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Protecting the exploding attack surface: A blueprint for government agencies

No industry possesses more confidential, sensitive and proprietary information than government agencies. From citizen data and employee files to military plans and details about national laws and regulations, federal, state and local government agencies are a gold mine for nation-states and other criminal groups.

This is nothing new, of course. Over the past few years, we’ve seen no shortage of government-targeted attacks. What is fairly new, however, is the rapidly expanding attack surface, which is giving attackers more ways than ever to infiltrate government networks and get their hands on the nation’s most sensitive data.

IPv6 explodes the attack surface

In 2012, the U.S. government mandated that all government agencies transition to IPv6, which was designed to overcome the problem of IPv4 address exhaustion. With IPv6, there are more than enough IP addresses to accommodate every connected device, which, in the age of IoT, cloud computing and digital transformation, is a necessity.

From a government perspective, this transition to IPv6 — which some agencies are just beginning — along with the accelerating rate of cloud adoption means that almost everything — from military weaponry to building management control systems to voting machines and census-collection tablets — is IP-enabled and part of the network ecosystem. And while this is driving greater effectiveness and efficiencies from an operations standpoint, it’s also introducing tremendous security risk.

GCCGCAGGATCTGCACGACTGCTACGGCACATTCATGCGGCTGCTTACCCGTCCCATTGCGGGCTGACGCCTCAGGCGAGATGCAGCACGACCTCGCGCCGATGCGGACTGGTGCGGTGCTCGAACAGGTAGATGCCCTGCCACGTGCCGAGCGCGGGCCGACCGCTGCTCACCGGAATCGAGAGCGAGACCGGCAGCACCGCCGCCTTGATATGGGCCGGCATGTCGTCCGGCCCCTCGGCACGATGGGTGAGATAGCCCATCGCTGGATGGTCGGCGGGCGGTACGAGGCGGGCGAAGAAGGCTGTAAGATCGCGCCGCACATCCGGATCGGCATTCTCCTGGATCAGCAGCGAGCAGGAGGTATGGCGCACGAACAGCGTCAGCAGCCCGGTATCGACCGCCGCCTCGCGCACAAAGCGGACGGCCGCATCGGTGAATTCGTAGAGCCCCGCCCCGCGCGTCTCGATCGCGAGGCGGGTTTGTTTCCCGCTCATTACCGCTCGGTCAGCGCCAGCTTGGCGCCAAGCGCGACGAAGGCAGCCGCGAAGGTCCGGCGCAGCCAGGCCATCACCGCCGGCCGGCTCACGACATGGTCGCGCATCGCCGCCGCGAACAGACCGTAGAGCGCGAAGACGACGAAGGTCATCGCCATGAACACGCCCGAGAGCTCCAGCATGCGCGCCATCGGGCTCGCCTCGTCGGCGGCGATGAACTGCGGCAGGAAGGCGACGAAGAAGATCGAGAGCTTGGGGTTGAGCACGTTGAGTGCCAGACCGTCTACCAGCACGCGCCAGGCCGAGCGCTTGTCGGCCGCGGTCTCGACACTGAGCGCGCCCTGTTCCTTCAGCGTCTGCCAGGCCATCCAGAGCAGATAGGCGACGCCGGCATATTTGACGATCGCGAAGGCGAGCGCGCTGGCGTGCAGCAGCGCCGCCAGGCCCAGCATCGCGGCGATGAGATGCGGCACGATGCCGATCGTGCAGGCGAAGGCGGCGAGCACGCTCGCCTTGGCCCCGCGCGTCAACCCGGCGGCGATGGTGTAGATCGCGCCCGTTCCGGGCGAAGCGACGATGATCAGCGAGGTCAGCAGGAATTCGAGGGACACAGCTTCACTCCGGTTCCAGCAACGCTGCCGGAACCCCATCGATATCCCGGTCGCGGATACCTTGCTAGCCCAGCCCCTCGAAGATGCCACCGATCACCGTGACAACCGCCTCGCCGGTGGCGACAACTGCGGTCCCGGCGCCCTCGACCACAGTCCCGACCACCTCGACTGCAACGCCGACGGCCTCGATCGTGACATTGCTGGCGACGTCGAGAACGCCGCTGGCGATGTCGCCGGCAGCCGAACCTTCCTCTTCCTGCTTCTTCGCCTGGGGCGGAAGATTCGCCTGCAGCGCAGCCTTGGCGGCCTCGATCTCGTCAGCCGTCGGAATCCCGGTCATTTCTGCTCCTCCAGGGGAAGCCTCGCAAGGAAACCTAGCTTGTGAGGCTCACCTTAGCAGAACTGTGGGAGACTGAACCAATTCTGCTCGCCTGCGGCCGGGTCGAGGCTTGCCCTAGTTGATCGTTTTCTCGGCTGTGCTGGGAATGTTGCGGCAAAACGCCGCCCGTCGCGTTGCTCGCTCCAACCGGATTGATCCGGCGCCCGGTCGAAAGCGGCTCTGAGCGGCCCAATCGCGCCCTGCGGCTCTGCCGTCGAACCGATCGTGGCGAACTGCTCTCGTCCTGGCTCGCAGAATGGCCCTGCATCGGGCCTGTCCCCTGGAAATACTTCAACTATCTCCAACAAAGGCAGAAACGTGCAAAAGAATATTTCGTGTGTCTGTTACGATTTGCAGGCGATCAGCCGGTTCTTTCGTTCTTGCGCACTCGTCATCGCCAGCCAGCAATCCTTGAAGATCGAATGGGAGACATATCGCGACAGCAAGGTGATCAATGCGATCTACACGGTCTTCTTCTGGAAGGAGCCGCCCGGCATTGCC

First, more network devices mean more endpoints susceptible to attack. Second, thanks to cloud computing and digital transformation, applications and systems are deployed, changed and removed at a faster rate than ever before, leaving security teams constantly trying to understand the state of their network infrastructure. And last but certainly not least, security teams are struggling to bring all network assets under the correct security policy to control access and ensure a strong security and compliance posture.

In today’s “hybrid agency,” where IT infrastructures are massively distributed and constantly changing, is it possible to really know what’s on the network, maintain proper policy hygiene and attain continuous security that moves at the speed of innovation? The answer is yes, thanks in large part to cyber-situational awareness and intent-based network security.

Achieving cyber-situational awareness

Agencies must find a way to monitor network assets and activity across physical, virtual and cloud environments. This means achieving real-time visibility into all endpoints and resources across all computing infrastructures; understanding how those endpoints are connected to the agency, the internet and each other; and identifying suspicious traffic, potential leak paths to the internet, anomalous activity, unknown rogue devices and shadow IT infrastructure.

In other words, IT security teams must be able to identify threats and vulnerabilities to the infrastructure as they emerge and change, so they can develop effective incident response and risk mitigation strategies. Agencies that use cyber-situational awareness in this way have the real-time and accurate network visibility needed to properly protect their networks, critical data and our nation’s infrastructure. Following are five tips to achieve this ideal state: